• There will be many tradeoffs made in user receiver equipment design, between the ultimate performance of a full SoS receiver and a receiver that may track, for example, just two interoperable frequencies such as L1 and L5, resulting in user equipment that tracks some of the signals of most/all the satellites.


Future CORS Infrastructure Design
It is important to recognise the significant contribution of the “super-network” of reference stations of the International GNSS Service (IGS) to geodesy, and to the GNSS community in general. Several hundred globally distributed CORS (increasingly with Glonass tracking capability) operate on a continuous basis, many for over ten years, contributing data to the IGS analysis centres (https://igs.org) and other users. The IGS was established in January 1994 as a service of the International Association of Geodesy. Since June 1992 the IGS originally known as the International GPS Service for Geodynamics, from 1999 simply as the International GPS Service, and finally since March 2005 as the International GNSS Service – has been making freely available to all users: (a) raw GNSS tracking data from its global CORS network, and (b) high accuracy satellite ephemerides and other derived products.

The IGS activities are fundamental to scientific disciplines concerned with climate, surface weather, sea level change, gravity, space weather research, and more. The IGS CORS network therefore pro- vides the fundamental NSS positioning infrastructure for science and society. This is densified at the regional, national and local level with many more CORS receivers at spacings ranging from a few tens of kms (to support standard GNSS-RTK) to hundreds of kms (for scientific applications). Unfortunately the Asian region is amongst the sparsest regions in the world as far as the IGS network is concerned (see Fig 2).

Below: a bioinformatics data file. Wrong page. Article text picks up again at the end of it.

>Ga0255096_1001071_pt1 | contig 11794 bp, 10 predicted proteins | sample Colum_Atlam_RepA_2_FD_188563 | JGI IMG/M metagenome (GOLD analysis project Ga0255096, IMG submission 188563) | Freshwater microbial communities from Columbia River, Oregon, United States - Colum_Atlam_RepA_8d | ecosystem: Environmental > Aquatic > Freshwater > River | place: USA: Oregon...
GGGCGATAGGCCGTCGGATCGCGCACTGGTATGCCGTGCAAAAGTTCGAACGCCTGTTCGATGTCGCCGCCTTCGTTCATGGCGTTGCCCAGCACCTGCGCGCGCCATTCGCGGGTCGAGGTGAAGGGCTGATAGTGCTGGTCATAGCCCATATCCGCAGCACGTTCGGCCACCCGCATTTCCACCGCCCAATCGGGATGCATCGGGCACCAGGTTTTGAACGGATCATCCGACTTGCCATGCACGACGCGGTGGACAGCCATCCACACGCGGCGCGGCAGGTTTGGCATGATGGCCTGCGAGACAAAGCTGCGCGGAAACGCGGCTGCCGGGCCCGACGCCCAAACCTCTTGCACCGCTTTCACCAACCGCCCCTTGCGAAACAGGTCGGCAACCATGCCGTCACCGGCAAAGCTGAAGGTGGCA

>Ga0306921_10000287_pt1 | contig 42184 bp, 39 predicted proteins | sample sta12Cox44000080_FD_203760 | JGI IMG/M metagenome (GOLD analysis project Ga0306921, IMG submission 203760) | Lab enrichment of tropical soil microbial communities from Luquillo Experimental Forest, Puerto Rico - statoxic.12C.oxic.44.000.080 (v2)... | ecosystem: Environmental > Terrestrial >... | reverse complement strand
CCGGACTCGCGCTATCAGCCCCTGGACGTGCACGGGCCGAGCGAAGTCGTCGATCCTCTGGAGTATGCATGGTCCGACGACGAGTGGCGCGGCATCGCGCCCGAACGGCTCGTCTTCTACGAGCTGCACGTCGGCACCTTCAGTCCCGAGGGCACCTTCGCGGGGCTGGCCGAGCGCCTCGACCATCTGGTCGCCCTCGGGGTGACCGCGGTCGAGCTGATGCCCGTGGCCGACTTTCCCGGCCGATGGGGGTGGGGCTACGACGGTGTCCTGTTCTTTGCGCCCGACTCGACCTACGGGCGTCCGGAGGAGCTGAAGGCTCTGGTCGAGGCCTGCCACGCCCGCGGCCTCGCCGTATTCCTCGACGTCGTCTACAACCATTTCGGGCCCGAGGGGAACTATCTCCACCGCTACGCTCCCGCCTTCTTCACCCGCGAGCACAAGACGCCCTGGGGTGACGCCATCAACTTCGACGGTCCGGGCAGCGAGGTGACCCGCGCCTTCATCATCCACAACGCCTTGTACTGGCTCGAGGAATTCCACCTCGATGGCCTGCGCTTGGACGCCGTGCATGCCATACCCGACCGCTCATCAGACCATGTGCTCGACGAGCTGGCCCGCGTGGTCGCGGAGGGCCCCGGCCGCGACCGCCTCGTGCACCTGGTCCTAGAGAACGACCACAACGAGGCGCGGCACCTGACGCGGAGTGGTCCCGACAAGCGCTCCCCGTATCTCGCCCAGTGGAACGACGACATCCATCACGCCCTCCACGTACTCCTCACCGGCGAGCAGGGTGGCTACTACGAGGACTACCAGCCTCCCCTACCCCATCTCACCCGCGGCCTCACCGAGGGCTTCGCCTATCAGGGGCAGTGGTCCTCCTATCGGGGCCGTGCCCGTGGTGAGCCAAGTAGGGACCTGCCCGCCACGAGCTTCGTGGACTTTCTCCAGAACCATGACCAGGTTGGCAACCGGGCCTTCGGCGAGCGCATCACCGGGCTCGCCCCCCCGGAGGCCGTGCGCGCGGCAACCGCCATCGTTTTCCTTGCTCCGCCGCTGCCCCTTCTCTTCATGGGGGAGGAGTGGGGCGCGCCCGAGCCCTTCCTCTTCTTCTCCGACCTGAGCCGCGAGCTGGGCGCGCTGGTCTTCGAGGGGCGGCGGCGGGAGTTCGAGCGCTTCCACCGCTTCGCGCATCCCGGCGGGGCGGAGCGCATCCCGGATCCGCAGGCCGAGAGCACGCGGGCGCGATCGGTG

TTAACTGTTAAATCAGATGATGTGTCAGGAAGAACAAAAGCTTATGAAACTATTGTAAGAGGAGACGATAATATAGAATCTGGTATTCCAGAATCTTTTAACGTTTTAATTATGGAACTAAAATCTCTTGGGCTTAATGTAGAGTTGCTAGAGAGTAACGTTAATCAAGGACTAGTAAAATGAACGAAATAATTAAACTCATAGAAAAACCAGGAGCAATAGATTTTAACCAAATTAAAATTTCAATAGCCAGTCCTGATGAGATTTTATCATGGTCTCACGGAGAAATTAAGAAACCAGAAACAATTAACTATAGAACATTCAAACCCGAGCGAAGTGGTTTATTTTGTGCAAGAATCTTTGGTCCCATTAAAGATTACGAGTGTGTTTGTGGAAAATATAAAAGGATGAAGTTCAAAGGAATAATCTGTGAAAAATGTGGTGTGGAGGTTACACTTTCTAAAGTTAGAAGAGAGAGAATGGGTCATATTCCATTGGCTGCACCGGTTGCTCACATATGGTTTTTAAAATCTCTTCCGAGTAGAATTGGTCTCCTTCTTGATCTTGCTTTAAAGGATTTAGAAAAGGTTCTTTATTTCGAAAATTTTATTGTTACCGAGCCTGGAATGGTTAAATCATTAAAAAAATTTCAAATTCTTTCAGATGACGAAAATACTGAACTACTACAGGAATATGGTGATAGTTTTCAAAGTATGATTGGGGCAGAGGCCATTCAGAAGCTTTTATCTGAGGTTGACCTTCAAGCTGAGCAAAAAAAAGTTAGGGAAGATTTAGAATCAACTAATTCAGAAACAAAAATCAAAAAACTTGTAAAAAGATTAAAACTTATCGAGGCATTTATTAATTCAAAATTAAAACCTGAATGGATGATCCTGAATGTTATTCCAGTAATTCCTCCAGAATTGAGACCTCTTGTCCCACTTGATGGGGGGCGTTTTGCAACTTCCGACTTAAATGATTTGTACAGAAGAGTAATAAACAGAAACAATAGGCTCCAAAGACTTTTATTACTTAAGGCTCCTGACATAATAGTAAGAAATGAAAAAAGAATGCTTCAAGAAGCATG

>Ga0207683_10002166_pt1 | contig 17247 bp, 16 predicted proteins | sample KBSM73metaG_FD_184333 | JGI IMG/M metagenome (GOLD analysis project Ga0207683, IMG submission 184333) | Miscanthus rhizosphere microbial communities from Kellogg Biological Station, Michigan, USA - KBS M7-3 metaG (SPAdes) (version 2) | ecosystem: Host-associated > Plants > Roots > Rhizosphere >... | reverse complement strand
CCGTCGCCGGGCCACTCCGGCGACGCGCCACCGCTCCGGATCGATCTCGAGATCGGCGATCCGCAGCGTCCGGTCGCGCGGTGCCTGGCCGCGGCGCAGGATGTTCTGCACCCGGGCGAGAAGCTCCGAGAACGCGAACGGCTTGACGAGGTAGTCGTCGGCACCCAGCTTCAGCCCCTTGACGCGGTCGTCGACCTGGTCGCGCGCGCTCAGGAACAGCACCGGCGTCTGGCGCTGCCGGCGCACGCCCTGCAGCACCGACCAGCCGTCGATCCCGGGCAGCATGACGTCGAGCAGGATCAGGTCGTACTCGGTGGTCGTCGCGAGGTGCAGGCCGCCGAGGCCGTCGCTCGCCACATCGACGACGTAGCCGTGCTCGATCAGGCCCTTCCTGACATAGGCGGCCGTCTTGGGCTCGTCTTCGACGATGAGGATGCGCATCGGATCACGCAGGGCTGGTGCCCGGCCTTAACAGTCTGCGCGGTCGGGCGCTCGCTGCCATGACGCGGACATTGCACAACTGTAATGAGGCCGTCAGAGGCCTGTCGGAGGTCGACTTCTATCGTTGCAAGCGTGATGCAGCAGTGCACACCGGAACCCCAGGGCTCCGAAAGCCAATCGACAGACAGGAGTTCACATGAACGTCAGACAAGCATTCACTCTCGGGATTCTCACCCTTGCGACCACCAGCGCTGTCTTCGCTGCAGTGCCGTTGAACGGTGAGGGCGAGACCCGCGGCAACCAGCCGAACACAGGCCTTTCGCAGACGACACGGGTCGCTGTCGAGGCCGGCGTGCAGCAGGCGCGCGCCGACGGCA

At present, there is a strong trend to the establishment of more and more CORS networks to support geodesy, surveying and precise positioning applications in general, although it is not clear who will actually own, operate or manage this precise positioning infrastructure in the future. It is worth speculating on what a future CORS infrastructure may consist of. One scenario could be:
  • Full SoS CORS receivers able to track all NSS signals, established with relatively large inter-receiver separations, perhaps of the order of several hundred kms or more. These may be the future backbone of the IGS, as well as being the receiver of choice for the fundamental national geospatial reference frame stations. Plus…
  • Lower cost multi-constellation NSS CORS receivers to densify the fundamental CORS network, probably with dual-frequency tracking capability established at closer receiver spacing, from just several kms apart (to support structural deformation monitoring, and single-base RTK applications), up to several tens of kms (to support most differential and Network-RTK users, and possibly atmospheric remote sensing applications). The interoperable frequencies are most likely to be the L1 and L5 frequencies which all NSS are likely to be transmitting.

Such a mixed CORS network design could service all users requiring high accuracy positioning, no matter what the tracking capability of their receiver is. It should be emphasised however that most of the new NSS signals will not be transmitted before 2013 at the earliest, hence the current investment in CORS infrastructure for the IGS will continue to be in GPS+Glonass capable receivers. However, the upgrade of the CORS infrastructure at, or after, 2014 will have to incorporate multi-constellation NSS tracking capability. The market for high accuracy user receivers, on the other hand, will be broad, and several basic multi-frequency configurations are likely – from full SoS receivers for the most mission-critical applications to receivers tracking a subset of all possible NSS signals and frequencies. It is necessary to research the capabilities of the GNSS/RNSS/SBAS constellations now, including in-field testing of multi-constellation user receivers and CORS infrastructure.